Table of Contents
It looks like it is a hobby of PL/SQL developers to develop their own logging tool. There are already some free tools on the market and probably many that have never been released (DOAG talk by Sabine Heimsath on the topic):
One reason seems to be that everyone has different ideas or needs. For me, I wanted a logging tool that is very easy to install and works even if you are not allowed to create a context in the database and also have no special read permissions for administrative views like v$session. You only need the rights to create tables and packages and optionally a cleanup job - pretty standard. Nevertheless, it is possible to move individual users/sessions to a higher log level for debugging purposes. As this is solved via client identifier, this will also work in an environment without fixed session ID like e.g. APEX. If no client identifier is set in an environment, then Console simply assigns one itself. Console reads its configuration from a table with only one line supported by the result cache. This ensures a resource-saving execution. Also the check whether a log message is really written to the log table based on the current log level is highly optimized to keep the overhead as low as possible in production environments.
A single install script
For Console, all scripts are merged into a single install script. Since SQLcl can also load scripts from the Internet, you could install the tool in a minute without downloading it first: Invoke SQLcl, log into the desired schema, and call
@https://raw.githubusercontent.com/ogobrecht/console/main/install/create_console_objects.sql. A few seconds later you can start logging. If you want to install it in APEX and only have browser access to your development environment, the single install script in SQL Workshop is also very helpful and Console installs quickly.
Production safe without further configuration
Console logs only errors (level 1) by default. This means that you are on the safe side on production systems without any further configuration. But if you want to enable other levels like warning (2), info (3), debug (4) or trace (5) on a development system and don’t want to do this for each session individually, you can set it globally:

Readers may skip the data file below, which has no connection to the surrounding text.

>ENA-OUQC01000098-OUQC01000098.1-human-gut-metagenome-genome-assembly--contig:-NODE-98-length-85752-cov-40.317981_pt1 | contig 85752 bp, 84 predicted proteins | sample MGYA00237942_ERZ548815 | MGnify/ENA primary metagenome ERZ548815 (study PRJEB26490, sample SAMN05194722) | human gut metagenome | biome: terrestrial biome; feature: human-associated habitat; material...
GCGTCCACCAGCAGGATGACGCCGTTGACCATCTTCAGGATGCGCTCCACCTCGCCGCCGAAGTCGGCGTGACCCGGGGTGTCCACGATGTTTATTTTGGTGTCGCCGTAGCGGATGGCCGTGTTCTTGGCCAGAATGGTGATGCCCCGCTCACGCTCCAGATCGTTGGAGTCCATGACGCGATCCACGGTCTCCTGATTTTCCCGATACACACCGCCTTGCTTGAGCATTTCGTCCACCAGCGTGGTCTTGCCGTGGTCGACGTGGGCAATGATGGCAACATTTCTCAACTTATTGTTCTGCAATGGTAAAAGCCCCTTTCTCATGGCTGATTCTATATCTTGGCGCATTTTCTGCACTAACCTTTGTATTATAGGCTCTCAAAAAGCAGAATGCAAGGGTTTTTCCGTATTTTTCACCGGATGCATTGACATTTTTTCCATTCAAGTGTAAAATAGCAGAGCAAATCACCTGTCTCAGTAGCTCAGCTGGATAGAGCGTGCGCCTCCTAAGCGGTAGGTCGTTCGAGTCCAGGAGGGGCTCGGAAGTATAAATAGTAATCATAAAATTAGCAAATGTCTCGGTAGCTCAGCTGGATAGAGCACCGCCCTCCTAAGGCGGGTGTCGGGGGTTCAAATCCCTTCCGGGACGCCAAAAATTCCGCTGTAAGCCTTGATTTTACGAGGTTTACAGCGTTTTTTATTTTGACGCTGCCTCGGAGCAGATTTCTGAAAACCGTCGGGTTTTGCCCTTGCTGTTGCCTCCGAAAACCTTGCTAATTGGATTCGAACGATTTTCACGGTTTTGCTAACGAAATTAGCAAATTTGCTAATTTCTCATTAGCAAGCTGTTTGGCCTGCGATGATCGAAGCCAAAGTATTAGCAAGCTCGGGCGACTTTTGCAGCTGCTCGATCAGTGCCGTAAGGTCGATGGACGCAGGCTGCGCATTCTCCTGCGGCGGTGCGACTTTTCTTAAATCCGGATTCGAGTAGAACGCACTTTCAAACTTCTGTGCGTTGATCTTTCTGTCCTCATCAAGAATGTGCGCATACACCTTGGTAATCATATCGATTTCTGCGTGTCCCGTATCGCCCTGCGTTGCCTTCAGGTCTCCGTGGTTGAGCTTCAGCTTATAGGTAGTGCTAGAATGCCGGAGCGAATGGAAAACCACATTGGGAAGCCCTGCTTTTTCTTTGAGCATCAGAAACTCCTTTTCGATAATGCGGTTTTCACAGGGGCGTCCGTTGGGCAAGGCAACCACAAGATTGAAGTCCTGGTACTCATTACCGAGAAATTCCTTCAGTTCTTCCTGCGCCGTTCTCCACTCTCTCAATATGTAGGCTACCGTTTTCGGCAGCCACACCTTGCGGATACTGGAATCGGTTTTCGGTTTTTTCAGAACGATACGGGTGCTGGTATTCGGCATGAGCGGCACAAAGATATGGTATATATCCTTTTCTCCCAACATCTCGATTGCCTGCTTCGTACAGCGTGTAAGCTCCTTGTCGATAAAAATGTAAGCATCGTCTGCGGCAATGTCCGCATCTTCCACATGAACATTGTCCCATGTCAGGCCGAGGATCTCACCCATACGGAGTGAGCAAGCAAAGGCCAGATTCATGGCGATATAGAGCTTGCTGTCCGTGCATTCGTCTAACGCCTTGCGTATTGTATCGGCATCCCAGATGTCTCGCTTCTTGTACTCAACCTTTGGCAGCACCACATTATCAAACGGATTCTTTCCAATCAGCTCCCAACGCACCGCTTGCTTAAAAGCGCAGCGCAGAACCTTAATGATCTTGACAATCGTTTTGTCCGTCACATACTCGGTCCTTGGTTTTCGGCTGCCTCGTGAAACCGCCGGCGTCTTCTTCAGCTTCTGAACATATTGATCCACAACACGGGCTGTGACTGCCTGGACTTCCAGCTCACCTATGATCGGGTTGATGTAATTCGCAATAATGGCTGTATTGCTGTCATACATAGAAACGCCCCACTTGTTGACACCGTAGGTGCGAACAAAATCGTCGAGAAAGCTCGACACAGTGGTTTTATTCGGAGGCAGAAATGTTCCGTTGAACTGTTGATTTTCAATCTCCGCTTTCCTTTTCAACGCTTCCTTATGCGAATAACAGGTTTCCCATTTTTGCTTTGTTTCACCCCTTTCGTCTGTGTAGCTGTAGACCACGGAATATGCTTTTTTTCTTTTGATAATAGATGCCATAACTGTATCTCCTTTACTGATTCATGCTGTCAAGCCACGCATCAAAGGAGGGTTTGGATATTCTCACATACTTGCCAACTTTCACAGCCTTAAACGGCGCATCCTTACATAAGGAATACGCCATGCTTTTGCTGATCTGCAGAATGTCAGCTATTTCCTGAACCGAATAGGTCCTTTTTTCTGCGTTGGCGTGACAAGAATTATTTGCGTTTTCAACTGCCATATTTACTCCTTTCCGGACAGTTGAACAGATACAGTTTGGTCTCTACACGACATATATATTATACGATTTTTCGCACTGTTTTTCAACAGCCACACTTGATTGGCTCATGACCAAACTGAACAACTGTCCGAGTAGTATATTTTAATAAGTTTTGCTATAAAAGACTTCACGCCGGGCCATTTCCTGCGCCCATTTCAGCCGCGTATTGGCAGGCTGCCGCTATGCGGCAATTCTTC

exec console.conf(p_level => 3);. More about this in the package description for the procedure console.conf.
To set a session (client identifier) to a higher log level use the procedure console.init. If you omit the parameter
p_client_identifier, then the client identifier of your own session is automatically taken - here is an example:
-- Dive into your own session with the default log level of 3 (info) and the -- default duration of 60 (minutes). exec console.init; -- With level 4 (debug) for the next 15 minutes. exec console.init(4, 15); -- Using a constant for the level exec console.init(console.c_level_debug, 90); -- Debug an APEX session... begin console.init( p_client_identifier => 'OGOBRECHT:8805903776765', p_level => console.c_level_debug, p_duration => 15 -- there are more parameters availabe... ); end; /
Now the question arises, how to get the client identifier of a foreign session without read access to adminstrative views like e.g. v$session. A variant would be to write this for example in the frontend of an application with
sys_context('USERENV', 'CLIENT_IDENTIFIER') - e.g. in the footer or on a help page.
If you want to return to the normal mode of global settings for all sessions, you can do so with console.exit.
You should not use the procedures
exit in your business logic - they are only used for managing session settings and for debugging purposes and should therefore only be used interactively or in SQL scripts.
- Level 1: Error
- Level 2: Warning
- Level 3: Info
The main instrumentation methods:
- console.error_save_stack (more on that in a moment):
- console.error (level error)
- console.warn (level warning)
- console.info & log (level info)